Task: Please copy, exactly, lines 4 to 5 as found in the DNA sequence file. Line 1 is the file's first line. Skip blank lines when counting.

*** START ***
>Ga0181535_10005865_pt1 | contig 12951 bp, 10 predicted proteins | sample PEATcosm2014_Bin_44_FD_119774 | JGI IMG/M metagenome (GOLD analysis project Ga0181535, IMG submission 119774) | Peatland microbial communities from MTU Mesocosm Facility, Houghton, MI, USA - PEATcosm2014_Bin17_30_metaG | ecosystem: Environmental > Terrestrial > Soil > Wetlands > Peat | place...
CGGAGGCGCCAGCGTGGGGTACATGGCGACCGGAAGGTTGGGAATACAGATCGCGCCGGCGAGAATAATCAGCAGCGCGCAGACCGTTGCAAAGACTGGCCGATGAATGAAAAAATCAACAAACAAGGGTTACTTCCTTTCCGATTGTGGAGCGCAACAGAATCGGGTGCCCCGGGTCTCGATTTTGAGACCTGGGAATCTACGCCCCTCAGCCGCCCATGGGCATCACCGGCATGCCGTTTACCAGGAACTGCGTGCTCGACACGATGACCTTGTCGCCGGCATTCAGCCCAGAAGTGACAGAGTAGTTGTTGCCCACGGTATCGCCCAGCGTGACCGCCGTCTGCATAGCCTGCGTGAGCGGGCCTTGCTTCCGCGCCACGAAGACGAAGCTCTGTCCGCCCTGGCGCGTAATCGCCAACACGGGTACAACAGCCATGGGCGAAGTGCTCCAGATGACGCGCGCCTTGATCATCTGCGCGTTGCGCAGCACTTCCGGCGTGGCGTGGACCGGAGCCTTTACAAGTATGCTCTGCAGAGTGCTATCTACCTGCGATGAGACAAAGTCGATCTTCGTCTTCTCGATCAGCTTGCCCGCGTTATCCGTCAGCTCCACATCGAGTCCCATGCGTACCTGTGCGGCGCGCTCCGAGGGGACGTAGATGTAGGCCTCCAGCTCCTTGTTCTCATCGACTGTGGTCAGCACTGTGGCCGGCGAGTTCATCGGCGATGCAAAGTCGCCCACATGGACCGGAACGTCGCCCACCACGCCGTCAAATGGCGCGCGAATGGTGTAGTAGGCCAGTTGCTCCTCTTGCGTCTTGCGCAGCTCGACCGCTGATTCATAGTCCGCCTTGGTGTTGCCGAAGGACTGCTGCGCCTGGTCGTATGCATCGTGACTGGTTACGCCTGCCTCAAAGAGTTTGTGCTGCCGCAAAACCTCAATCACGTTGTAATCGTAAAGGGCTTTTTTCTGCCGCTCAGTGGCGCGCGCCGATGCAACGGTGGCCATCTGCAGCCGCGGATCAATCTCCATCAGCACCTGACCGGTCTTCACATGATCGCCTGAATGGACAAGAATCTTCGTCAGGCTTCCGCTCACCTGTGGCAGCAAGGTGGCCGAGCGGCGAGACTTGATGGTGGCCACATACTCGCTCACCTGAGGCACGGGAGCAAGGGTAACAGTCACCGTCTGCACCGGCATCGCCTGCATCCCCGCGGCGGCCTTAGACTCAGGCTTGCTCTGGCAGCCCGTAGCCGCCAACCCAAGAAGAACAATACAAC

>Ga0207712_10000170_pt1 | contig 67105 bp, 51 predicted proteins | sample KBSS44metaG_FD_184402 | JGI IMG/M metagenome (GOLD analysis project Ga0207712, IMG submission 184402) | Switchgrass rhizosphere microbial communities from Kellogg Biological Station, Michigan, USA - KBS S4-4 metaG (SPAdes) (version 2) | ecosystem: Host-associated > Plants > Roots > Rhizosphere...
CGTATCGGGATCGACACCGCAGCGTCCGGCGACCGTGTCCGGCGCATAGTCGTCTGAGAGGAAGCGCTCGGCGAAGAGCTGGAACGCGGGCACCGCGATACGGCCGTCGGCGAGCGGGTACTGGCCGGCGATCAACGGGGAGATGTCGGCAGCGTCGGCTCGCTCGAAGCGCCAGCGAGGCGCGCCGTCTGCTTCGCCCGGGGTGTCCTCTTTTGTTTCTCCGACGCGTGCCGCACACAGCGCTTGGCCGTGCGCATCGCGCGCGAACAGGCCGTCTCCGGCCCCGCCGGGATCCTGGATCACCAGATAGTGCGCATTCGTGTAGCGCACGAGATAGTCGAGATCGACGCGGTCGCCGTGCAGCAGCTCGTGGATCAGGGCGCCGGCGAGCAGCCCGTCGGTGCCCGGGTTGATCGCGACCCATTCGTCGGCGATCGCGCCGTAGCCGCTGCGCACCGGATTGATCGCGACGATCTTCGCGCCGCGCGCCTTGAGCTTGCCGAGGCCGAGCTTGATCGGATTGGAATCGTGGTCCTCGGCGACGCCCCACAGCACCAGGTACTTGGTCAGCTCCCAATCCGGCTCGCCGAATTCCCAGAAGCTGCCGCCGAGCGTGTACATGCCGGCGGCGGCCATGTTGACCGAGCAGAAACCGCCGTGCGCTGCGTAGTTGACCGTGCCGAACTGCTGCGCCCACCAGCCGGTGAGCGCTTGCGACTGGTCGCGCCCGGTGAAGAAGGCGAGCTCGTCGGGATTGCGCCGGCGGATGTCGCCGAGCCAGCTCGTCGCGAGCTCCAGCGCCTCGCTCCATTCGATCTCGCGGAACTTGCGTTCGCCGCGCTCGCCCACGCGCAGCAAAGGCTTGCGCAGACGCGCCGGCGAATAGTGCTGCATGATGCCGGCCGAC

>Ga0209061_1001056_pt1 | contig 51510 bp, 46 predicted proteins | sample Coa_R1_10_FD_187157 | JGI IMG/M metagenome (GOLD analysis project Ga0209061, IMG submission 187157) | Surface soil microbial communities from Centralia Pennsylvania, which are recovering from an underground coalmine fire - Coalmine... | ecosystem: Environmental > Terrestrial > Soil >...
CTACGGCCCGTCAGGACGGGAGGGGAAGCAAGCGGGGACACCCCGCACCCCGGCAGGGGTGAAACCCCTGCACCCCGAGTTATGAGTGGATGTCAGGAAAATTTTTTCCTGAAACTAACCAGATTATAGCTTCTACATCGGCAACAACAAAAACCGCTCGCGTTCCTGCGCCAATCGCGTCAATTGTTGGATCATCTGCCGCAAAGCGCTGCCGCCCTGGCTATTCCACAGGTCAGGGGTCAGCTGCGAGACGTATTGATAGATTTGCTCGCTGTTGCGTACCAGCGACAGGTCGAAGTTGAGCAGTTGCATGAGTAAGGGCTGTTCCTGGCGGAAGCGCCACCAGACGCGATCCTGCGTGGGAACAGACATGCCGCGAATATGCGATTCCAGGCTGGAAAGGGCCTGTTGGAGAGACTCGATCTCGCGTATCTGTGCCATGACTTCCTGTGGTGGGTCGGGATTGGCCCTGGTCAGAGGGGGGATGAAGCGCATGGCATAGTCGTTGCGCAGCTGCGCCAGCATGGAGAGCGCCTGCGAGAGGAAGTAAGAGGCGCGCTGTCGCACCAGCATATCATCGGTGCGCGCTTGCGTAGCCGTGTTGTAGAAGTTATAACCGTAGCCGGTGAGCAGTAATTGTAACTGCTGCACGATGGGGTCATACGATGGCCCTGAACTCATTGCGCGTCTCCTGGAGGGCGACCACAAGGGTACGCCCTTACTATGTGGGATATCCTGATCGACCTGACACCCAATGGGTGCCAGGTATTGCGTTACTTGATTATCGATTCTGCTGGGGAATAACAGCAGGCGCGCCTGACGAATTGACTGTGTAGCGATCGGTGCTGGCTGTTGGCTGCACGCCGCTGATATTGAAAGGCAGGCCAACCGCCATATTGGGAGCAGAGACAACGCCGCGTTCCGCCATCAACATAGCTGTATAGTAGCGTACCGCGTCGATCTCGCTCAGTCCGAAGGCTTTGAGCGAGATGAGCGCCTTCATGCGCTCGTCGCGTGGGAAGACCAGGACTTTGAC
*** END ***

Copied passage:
CGTATCGGGATCGACACCGCAGCGTCCGGCGACCGTGTCCGGCGCATAGTCGTCTGAGAGGAAGCGCTCGGCGAAGAGCTGGAACGCGGGCACCGCGATACGGCCGTCGGCGAGCGGGTACTGGCCGGCGATCAACGGGGAGATGTCGGCAGCGTCGGCTCGCTCGAAGCGCCAGCGAGGCGCGCCGTCTGCTTCGCCCGGGGTGTCCTCTTTTGTTTCTCCGACGCGTGCCGCACACAGCGCTTGGCCGTGCGCATCGCGCGCGAACAGGCCGTCTCCGGCCCCGCCGGGATCCTGGATCACCAGATAGTGCGCATTCGTGTAGCGCACGAGATAGTCGAGATCGACGCGGTCGCCGTGCAGCAGCTCGTGGATCAGGGCGCCGGCGAGCAGCCCGTCGGTGCCCGGGTTGATCGCGACCCATTCGTCGGCGATCGCGCCGTAGCCGCTGCGCACCGGATTGATCGCGACGATCTTCGCGCCGCGCGCCTTGAGCTTGCCGAGGCCGAGCTTGATCGGATTGGAATCGTGGTCCTCGGCGACGCCCCACAGCACCAGGTACTTGGTCAGCTCCCAATCCGGCTCGCCGAATTCCCAGAAGCTGCCGCCGAGCGTGTACATGCCGGCGGCGGCCATGTTGACCGAGCAGAAACCGCCGTGCGCTGCGTAGTTGACCGTGCCGAACTGCTGCGCCCACCAGCCGGTGAGCGCTTGCGACTGGTCGCGCCCGGTGAAGAAGGCGAGCTCGTCGGGATTGCGCCGGCGGATGTCGCCGAGCCAGCTCGTCGCGAGCTCCAGCGCCTCGCTCCATTCGATCTCGCGGAACTTGCGTTCGCCGCGCTCGCCCACGCGCAGCAAAGGCTTGCGCAGACGCGCCGGCGAATAGTGCTGCATGATGCCGGCCGAC

>Ga0209061_1001056_pt1 | contig 51510 bp, 46 predicted proteins | sample Coa_R1_10_FD_187157 | JGI IMG/M metagenome (GOLD analysis project Ga0209061, IMG submission 187157) | Surface soil microbial communities from Centralia Pennsylvania, which are recovering from an underground coalmine fire - Coalmine... | ecosystem: Environmental > Terrestrial > Soil >...